Mediation groups help resolve community disputes out of court
More Americans than ever before are using a grass-roots system of justice that encourages the proliferation of ''peacemakers'' in urban American neighbor-hoods.
This system, called conflict resolution, is designed to increase communication and trust among neighbors who otherwise might not meet and talk over their differences. It has been used as a means of exploring solutions to local controversies and personal arguments between relatives, friends, or neighbors.
Four years after a United States Justice Department study concluded that mediation services can offer a speedy, low-cost alternative to the courts to settle citizen disputes, conflict-resolution panels are continuing to take root in cities across the country.
In 1983 there were about 200 such mediation centers in American cities, and experts estimate that the number may double by the end of this year.
''The movement is becoming widespread and is taking off all over the country, '' says Roger Nober, a staff intern at the American Bar Association's (ABA) dispute resolution committee.
Adds Lawrence Freedman, an ABA staff member: ''For every center that fails, it seems there are one-and-a-half or two that are born.'' Of those centers that do fail, most close because of lack of funding rather than lack of interest, experts say.
Neighborhood mediation groups are designed to offer an established and secure place to air and solve a variety of local, relatively minor disputes - barking dogs, noisy neighbors, landlord-tenant arguments, property quarrels, vandalism, and others.
Most programs are structured to enable two or more disputants to present their sides of an argument to community volunteers who are trained in conflict-resolution techniques. There are no fees and no need for lawyers. Participation is voluntary, as is compliance. The mediators steer the disputants toward a resolution by trying to identify common ground.
In the blighted Lower Marketview Heights section of Rochester, N.Y., Dexter Martinez and his staff members were able to intervene in an escalating argument between two 16-year-old girls who were preparing to square off over a boyfriend. One of the girls described the problem in a letter: ''We got into a fight, and we were going to fight again, and our families were getting involved as well. So it was going to become a big family feud.''
She added, ''If it hadn't been for Dexter, who knows what could have happened.''
Mr. Martinez, who had been trained in conflict resolution at a program in San Francisco, says he was able to get the two families talking to each other and that led to an eventual rapprochement. According to the letter, the two girls are now friends.
''It works in a community where, normally, black and Hispanic and white people don't usually work together,'' Martinez says.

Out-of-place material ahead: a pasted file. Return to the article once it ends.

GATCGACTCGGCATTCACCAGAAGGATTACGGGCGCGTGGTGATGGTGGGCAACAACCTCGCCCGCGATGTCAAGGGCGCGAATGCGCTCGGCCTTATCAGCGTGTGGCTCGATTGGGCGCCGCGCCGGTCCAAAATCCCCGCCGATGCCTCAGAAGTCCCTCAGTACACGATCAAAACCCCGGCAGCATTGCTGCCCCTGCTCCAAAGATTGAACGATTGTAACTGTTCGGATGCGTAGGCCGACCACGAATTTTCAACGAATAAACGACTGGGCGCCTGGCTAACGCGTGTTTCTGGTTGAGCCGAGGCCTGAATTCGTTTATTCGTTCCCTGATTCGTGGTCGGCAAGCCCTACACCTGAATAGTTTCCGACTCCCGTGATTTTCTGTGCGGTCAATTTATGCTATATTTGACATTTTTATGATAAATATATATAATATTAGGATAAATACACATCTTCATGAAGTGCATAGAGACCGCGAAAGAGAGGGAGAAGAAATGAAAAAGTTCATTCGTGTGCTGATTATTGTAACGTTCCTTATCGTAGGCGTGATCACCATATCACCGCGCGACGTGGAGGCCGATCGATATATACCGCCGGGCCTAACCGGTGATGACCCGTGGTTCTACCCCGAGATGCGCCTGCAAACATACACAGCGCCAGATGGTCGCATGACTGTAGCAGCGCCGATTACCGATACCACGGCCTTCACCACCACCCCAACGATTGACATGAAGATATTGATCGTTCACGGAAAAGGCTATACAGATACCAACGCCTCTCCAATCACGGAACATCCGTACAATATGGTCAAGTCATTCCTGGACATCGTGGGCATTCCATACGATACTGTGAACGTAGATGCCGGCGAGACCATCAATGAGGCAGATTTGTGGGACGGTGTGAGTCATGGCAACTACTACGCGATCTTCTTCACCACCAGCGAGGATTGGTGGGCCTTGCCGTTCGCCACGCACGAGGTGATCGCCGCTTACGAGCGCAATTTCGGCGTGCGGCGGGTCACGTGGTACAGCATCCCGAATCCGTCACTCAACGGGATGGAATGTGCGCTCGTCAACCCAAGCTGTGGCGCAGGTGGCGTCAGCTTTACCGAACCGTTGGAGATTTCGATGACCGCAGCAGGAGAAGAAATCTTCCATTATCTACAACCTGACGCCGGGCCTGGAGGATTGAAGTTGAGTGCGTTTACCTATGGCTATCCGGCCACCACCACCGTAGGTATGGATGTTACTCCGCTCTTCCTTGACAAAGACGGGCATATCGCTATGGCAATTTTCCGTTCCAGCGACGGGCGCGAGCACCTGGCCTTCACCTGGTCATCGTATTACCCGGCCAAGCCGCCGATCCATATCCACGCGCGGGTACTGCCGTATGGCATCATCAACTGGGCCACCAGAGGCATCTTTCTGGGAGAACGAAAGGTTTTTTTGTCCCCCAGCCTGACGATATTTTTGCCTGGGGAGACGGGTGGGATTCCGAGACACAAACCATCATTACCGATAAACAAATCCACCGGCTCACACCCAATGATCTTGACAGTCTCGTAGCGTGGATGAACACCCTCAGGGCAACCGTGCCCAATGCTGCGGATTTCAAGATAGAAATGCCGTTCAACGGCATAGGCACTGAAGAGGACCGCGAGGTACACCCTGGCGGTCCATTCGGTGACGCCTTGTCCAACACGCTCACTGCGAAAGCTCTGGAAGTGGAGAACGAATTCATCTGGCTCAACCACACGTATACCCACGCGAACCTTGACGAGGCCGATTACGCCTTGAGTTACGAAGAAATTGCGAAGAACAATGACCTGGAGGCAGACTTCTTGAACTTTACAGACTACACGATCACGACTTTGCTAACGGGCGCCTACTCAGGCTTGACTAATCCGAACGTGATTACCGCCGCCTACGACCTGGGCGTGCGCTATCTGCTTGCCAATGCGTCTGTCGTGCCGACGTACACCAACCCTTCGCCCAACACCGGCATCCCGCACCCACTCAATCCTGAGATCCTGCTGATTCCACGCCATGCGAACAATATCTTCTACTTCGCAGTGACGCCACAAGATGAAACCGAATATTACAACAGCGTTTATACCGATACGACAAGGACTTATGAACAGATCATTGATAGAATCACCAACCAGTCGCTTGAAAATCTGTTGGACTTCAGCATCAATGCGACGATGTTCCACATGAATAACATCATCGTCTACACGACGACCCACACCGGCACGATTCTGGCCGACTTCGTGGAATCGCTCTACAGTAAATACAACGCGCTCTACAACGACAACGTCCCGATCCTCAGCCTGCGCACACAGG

Despite the growing popularity of mediation groups, they still handle but a tiny fraction of the thousands of cases undertaken by American courts. As such, they have not had significant effect in reducing the burgeoning number of regular court cases.
Mediation experts say conflict resolution is not meant to be a replacement for the established judicial system, which continues to handle the vast majority of cases in cities where mediation groups are operating. Rather, they say, the mediation services work in concert with the criminal-justice system, often taking cases directly from the courts on referral.
Mediation officials say their organizations are often better suited than the courts or the police to handle some minor disputes that may take hours of heated negotiation to resolve.
More important, mediation workers say, the groups provide an opportunity to address neighborhood disputes before they escalate into violent crimes. The workers say their organizations serve as a neighborhood pressure gauge, not only permitting aggrieved neighbors a forum where they can air their disputes, but also offering an opportunity for citizens to address local controversies before problems become more serious.
''It enables people to live together more peacefully,'' says Jay Schonberg, director of the Cambridge (Mass.) Dispute Settlement Center.
''What we are experimenting with is building or restoring a capacity for people in communities to manage their own conflicts without being dependent on law-enforcement agencies, the courts, or lawyers,'' says Raymond Shonholtz, who founded the Community Boards project, which operates in 22 San Francisco neighborhoods (about one-third of the city).
''You really have an opportunity to intervene early in a dispute and provide for the deescalation of a conflict right in the community where the conflict takes place,'' he says.
Last year, Community Boards, which trained Rochester's Martinez, worked to resolve some 550 different neighborhood conflicts. The group conducted 125 hearings, and more than 80 percent of the disputants eventually signed a formal written resolution settling the dispute.
In 1980 Congress passed the Dispute Resolution Act in an effort to encourage the establishment of local mediation centers. But when it came to allocating funds to run the programs, Congress balked.
Because of the lack of government funds, the conflict-resolution centers have come largely from local efforts with some state help. In 1981, New York enacted a law that provides for up to 50 percent state funding to run conflict-resolution and mediation projects.
Two weeks ago, the California Senate passed a bill calling for allocation of residents in setting up their own neighborhood mediation groups. The bill, which has bipartisan support, has gone to the governor for his consideration.